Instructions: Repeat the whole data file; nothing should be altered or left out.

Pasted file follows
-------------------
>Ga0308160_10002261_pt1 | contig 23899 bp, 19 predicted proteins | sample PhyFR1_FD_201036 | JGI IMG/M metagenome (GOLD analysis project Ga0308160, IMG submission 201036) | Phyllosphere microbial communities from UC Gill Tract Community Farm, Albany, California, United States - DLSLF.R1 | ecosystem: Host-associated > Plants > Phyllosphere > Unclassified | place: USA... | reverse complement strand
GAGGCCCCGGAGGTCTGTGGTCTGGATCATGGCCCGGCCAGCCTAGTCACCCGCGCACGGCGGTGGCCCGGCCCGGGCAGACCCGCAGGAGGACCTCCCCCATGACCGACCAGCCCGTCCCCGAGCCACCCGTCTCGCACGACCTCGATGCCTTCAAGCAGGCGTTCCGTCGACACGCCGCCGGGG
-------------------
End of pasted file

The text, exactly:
>Ga0308160_10002261_pt1 | contig 23899 bp, 19 predicted proteins | sample PhyFR1_FD_201036 | JGI IMG/M metagenome (GOLD analysis project Ga0308160, IMG submission 201036) | Phyllosphere microbial communities from UC Gill Tract Community Farm, Albany, California, United States - DLSLF.R1 | ecosystem: Host-associated > Plants > Phyllosphere > Unclassified | place: USA... | reverse complement strand
GAGGCCCCGGAGGTCTGTGGTCTGGATCATGGCCCGGCCAGCCTAGTCACCCGCGCACGGCGGTGGCCCGGCCCGGGCAGACCCGCAGGAGGACCTCCCCCATGACCGACCAGCCCGTCCCCGAGCCACCCGTCTCGCACGACCTCGATGCCTTCAAGCAGGCGTTCCGTCGACACGCCGCCGGGG